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South Africa: 'Ahead of Schedule for 2010 FIFA World Cup'


South Africa says it is beginning regular briefings on the country's readiness to host the 2010 World Cup in Soccer. It says it wants to counter persistent rumors that it will likely lose the event because it is behind schedule in preparations. VOA's Delia Robertson reports from Johannesburg that, at the first briefing, Deputy Finance Minister Jabu Moleketi said South Africa is ahead of schedule to deliver a well-organized and safe World Cup.

Moleketi told a media briefing in Pretoria that South Africa is ahead of where other countries, such as Germany, were in preparations three years ahead of the event. He said work has started on five new stadiums, and on upgrading five others.

"And all the five new stadia... will be completed in time," said Moleketi. "We have to complete them by October 2009, and a number of them will be completed a month or two earlier than that. And that indicates how serious we are, and to a large extent how ready we are."

The local organizing committee and the government have been stung by persistent rumors that South Africa will never be ready to host the world's premier soccer event, despite assurances by FIFA to the contrary. Moleketi says the pessimists will, in his words, "have to eat their own words come 2009."

South Africa has successfully hosted several major sporting and international events, including rugby and cricket world cups in 1995 and 2003; the Africa Cup of Nations in soccer in 1996; and the World Summit on Sustainable Development in 2002.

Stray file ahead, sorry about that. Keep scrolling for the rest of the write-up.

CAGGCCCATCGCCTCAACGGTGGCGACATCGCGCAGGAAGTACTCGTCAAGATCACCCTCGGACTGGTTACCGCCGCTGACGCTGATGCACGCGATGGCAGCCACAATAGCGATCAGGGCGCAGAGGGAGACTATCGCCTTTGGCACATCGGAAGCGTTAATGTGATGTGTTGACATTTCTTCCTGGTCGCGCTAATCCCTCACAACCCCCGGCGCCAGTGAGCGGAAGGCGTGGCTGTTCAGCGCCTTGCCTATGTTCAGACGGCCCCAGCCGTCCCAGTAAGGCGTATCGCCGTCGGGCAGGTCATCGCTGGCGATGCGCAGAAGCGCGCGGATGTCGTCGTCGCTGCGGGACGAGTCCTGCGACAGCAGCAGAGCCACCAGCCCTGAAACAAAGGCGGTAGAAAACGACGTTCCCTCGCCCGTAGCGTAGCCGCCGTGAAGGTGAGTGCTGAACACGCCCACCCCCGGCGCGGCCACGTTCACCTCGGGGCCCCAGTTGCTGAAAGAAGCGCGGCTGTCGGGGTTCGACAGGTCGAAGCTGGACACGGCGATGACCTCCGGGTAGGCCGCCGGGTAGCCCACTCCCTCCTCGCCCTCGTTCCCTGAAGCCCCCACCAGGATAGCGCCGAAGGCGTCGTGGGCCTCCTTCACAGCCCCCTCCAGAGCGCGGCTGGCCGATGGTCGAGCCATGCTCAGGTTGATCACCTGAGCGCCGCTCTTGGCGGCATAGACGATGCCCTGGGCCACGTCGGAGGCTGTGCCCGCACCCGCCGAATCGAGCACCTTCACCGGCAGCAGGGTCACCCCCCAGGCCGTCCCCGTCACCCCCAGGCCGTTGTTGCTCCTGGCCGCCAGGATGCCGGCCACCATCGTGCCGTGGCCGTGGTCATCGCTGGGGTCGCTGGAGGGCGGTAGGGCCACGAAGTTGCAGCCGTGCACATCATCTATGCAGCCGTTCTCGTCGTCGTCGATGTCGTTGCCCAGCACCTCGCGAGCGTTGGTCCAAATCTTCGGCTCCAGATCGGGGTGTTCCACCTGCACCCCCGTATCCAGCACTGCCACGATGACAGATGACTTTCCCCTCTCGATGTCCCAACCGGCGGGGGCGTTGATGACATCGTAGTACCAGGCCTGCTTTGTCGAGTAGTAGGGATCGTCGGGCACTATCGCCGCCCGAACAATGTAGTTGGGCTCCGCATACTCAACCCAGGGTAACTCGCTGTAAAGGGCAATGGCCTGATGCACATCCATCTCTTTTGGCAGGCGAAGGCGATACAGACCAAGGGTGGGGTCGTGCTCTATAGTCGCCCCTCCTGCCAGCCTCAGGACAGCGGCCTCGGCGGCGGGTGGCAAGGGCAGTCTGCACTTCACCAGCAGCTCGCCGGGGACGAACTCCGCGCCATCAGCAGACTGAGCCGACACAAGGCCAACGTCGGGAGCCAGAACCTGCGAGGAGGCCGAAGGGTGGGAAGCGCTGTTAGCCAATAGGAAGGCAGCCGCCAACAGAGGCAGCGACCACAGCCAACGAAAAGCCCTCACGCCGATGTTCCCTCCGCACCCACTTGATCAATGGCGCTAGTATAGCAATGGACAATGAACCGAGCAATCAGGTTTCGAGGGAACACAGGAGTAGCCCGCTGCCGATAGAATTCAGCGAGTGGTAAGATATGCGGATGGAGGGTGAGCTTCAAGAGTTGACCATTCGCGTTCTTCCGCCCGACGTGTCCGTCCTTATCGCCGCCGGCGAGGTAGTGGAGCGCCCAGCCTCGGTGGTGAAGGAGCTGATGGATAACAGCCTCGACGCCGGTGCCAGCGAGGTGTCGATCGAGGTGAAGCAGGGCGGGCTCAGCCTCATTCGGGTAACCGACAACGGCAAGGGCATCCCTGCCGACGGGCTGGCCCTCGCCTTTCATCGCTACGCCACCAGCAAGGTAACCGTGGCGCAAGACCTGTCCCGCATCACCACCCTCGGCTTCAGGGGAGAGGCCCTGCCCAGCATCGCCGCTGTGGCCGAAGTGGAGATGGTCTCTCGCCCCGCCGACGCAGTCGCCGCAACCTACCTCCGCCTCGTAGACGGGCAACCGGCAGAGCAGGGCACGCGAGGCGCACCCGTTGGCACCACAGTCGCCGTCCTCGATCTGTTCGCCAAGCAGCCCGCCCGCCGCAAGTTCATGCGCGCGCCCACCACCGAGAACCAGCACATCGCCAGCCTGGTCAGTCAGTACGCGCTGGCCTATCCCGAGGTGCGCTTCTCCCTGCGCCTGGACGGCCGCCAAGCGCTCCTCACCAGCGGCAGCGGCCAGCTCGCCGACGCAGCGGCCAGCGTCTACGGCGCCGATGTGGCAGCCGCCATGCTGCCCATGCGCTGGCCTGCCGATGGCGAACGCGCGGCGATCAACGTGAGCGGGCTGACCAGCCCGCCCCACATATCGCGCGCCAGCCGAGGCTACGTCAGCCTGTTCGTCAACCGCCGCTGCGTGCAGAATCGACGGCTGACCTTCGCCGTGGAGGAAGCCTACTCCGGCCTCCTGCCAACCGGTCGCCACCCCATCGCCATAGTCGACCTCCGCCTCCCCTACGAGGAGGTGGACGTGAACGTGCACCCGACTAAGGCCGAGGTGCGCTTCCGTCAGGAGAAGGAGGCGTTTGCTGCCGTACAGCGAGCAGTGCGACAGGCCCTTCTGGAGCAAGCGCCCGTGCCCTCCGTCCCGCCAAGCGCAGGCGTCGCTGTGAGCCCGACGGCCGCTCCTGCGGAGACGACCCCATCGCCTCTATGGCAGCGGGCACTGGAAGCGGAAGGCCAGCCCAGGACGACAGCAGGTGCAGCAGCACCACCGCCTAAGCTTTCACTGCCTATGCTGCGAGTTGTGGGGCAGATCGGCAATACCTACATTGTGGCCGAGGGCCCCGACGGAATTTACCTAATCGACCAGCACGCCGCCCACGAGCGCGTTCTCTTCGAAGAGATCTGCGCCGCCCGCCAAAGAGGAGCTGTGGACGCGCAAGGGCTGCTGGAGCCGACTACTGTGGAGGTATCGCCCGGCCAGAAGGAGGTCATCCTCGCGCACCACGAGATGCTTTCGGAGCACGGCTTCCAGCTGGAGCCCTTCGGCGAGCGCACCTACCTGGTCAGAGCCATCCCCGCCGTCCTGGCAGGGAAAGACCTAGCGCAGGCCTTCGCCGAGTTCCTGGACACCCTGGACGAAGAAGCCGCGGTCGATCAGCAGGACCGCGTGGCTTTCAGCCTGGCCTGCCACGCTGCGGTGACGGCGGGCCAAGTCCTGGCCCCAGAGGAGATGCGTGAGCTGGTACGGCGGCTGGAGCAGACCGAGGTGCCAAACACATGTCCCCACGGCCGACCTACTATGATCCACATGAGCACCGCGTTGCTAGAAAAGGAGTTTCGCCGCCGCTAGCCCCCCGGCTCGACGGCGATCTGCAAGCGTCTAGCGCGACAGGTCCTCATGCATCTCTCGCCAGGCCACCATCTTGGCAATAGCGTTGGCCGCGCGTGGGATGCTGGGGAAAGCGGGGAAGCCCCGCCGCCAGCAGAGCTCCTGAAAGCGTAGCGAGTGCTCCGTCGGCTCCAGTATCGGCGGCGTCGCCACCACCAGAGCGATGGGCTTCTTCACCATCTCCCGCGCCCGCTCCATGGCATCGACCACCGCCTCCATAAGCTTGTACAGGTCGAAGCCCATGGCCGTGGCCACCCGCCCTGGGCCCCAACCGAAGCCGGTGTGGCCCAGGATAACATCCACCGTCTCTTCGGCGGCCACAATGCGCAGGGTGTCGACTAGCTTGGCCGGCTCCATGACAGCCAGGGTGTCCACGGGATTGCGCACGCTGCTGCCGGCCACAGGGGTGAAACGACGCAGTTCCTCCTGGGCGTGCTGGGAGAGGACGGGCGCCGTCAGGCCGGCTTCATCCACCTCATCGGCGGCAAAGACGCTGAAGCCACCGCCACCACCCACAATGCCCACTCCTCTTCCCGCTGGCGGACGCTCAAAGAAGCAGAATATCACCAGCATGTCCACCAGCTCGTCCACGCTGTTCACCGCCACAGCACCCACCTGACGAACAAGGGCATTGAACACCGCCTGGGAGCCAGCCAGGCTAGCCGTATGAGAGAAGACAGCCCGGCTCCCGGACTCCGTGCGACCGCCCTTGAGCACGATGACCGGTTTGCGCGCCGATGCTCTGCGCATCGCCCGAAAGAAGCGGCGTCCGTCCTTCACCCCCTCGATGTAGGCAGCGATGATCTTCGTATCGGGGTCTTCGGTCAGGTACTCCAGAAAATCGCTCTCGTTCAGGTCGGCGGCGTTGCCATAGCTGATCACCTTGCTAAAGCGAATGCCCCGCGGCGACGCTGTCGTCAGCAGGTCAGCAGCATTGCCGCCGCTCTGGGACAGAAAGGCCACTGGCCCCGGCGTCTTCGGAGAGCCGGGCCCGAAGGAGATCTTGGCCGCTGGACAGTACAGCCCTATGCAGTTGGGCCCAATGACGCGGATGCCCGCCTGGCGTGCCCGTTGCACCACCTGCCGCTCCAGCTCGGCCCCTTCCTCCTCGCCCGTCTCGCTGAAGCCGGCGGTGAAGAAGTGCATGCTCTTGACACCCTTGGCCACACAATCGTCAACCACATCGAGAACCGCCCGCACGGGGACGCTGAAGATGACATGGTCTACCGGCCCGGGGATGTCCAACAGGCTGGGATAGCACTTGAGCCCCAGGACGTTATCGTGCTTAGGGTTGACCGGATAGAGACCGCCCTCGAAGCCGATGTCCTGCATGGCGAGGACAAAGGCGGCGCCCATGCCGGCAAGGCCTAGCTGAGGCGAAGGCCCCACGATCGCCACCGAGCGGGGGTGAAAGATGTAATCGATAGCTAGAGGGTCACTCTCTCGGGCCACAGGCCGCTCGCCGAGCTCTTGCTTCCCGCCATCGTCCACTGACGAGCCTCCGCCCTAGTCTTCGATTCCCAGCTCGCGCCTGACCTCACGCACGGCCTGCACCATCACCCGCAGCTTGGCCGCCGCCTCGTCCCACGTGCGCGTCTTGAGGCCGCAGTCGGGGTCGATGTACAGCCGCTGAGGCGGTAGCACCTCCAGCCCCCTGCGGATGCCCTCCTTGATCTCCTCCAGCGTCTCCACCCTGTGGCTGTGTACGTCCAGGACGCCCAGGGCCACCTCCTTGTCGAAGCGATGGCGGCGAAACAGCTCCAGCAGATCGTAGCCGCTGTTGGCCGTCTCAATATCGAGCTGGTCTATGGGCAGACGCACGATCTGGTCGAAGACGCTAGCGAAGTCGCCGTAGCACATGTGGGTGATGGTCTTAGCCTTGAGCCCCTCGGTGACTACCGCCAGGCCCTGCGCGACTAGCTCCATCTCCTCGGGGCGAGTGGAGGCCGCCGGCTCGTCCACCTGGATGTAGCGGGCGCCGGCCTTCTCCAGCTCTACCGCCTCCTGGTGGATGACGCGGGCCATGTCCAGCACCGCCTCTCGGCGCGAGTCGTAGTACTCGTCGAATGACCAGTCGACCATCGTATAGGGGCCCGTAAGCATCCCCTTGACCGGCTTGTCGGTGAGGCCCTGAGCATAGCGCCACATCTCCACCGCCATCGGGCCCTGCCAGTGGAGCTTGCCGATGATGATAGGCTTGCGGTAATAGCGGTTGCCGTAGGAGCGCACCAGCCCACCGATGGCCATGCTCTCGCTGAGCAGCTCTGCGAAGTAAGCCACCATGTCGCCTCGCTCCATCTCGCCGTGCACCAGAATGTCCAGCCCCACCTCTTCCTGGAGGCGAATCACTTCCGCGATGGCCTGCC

The government is injecting $1.4 billion into infrastructure for the event, including a rapid-rail network for the Johannesburg-Pretoria complex. Moleketi says other venues will also benefit.

"The plans are in place and the plans include not just the building of roads, widening of roads, but also the procurement of buses and also the installation and I think a very, very innovative decision and an operation from the metros [cities], the rapid bus system," he said.

Critics have focused on South Africa's high crime rate as another reason the cup cannot be held in the country. While the numbers of many serious crimes, including murder, have been decreasing in recent years, others such as rape, have increased. Moleketi says the authorities will step up anti-crime initiatives.

"More resources are going to be given to the South African Police Service to increase the personnel. There will be more 40,000 new police that will be in place between now and 2010," he said. "They will also improve on their technology because policing is not just about people, its about technology."

South Africans hope the FIFA World Cup will lend impetus to the country's economy, create jobs, and boost its burgeoning tourist industry. The government and local organizing committee say they realize that to achieve these goals, they not only have to live up to their promises, they need to demonstrate that they are doing so.

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